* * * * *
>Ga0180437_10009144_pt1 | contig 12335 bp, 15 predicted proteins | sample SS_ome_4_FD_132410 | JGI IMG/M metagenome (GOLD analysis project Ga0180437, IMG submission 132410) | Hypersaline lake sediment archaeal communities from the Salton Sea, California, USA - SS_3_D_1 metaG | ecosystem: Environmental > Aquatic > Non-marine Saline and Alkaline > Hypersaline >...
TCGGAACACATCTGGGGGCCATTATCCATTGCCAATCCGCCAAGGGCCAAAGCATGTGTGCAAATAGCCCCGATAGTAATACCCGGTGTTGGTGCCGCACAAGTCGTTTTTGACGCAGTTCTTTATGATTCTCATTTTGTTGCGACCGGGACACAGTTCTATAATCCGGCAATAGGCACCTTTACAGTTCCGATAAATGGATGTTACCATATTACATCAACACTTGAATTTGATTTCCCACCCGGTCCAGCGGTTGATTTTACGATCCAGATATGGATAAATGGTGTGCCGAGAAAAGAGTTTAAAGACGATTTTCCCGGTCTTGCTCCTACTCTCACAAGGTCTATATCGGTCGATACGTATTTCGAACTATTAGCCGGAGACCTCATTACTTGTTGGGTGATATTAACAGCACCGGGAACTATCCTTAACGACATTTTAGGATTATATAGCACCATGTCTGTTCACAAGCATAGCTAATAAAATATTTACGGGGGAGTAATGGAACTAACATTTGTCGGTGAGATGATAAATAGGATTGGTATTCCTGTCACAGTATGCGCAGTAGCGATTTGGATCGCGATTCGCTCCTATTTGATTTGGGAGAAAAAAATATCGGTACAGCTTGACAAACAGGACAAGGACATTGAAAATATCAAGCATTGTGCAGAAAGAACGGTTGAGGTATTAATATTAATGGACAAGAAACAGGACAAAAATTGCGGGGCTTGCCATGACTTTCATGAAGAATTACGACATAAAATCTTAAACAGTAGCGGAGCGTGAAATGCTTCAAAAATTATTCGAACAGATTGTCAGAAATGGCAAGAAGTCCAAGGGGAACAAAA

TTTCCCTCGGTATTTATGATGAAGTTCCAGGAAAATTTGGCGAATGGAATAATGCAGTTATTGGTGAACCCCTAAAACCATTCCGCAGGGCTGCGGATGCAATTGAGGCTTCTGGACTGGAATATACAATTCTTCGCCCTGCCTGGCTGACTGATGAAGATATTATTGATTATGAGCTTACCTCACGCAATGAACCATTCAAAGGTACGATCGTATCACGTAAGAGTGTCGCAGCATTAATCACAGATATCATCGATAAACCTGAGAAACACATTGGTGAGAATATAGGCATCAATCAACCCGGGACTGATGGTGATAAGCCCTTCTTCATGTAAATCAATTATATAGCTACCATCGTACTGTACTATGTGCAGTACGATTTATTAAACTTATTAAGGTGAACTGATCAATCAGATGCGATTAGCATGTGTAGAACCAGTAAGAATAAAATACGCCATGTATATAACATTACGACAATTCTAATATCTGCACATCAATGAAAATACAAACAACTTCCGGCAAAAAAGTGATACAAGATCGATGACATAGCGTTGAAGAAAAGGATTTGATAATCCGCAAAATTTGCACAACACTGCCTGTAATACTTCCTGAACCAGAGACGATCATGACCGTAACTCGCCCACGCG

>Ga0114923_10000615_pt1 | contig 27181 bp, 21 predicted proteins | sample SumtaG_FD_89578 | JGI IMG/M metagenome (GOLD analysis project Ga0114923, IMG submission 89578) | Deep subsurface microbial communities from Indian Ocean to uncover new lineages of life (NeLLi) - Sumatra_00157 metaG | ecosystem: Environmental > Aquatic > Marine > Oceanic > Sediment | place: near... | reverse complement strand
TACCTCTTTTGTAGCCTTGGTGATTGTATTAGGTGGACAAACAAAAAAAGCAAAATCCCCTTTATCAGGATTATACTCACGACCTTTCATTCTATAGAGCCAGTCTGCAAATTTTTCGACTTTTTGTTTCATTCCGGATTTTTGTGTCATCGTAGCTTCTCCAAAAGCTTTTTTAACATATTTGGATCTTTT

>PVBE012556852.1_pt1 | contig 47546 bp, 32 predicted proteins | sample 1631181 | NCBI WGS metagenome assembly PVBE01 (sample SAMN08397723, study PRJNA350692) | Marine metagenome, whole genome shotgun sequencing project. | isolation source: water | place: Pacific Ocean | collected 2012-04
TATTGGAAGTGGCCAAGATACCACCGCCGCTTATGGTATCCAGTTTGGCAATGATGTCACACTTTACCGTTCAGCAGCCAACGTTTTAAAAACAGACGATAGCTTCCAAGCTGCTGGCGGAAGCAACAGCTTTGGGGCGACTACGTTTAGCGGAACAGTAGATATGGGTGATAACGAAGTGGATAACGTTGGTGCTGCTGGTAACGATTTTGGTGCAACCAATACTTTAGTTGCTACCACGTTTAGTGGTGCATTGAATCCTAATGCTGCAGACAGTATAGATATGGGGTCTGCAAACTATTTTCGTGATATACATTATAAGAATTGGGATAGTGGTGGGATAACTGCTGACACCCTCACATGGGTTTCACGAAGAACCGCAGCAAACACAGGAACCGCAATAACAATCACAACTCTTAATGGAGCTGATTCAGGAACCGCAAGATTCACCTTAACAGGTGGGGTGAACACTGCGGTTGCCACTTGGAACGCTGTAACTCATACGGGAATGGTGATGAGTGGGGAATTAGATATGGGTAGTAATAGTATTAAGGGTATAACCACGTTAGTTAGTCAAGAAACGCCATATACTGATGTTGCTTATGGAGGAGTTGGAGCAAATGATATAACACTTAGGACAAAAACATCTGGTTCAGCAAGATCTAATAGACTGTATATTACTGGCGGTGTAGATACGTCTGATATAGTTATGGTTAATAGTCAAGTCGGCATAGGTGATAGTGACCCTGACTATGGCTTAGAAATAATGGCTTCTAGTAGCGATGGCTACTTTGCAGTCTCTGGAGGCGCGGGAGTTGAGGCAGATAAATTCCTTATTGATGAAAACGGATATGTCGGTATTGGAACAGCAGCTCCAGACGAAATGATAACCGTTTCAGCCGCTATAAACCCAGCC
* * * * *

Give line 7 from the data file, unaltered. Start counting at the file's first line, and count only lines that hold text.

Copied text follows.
TATTGGAAGTGGCCAAGATACCACCGCCGCTTATGGTATCCAGTTTGGCAATGATGTCACACTTTACCGTTCAGCAGCCAACGTTTTAAAAACAGACGATAGCTTCCAAGCTGCTGGCGGAAGCAACAGCTTTGGGGCGACTACGTTTAGCGGAACAGTAGATATGGGTGATAACGAAGTGGATAACGTTGGTGCTGCTGGTAACGATTTTGGTGCAACCAATACTTTAGTTGCTACCACGTTTAGTGGTGCATTGAATCCTAATGCTGCAGACAGTATAGATATGGGGTCTGCAAACTATTTTCGTGATATACATTATAAGAATTGGGATAGTGGTGGGATAACTGCTGACACCCTCACATGGGTTTCACGAAGAACCGCAGCAAACACAGGAACCGCAATAACAATCACAACTCTTAATGGAGCTGATTCAGGAACCGCAAGATTCACCTTAACAGGTGGGGTGAACACTGCGGTTGCCACTTGGAACGCTGTAACTCATACGGGAATGGTGATGAGTGGGGAATTAGATATGGGTAGTAATAGTATTAAGGGTATAACCACGTTAGTTAGTCAAGAAACGCCATATACTGATGTTGCTTATGGAGGAGTTGGAGCAAATGATATAACACTTAGGACAAAAACATCTGGTTCAGCAAGATCTAATAGACTGTATATTACTGGCGGTGTAGATACGTCTGATATAGTTATGGTTAATAGTCAAGTCGGCATAGGTGATAGTGACCCTGACTATGGCTTAGAAATAATGGCTTCTAGTAGCGATGGCTACTTTGCAGTCTCTGGAGGCGCGGGAGTTGAGGCAGATAAATTCCTTATTGATGAAAACGGATATGTCGGTATTGGAACAGCAGCTCCAGACGAAATGATAACCGTTTCAGCCGCTATAAACCCAGCC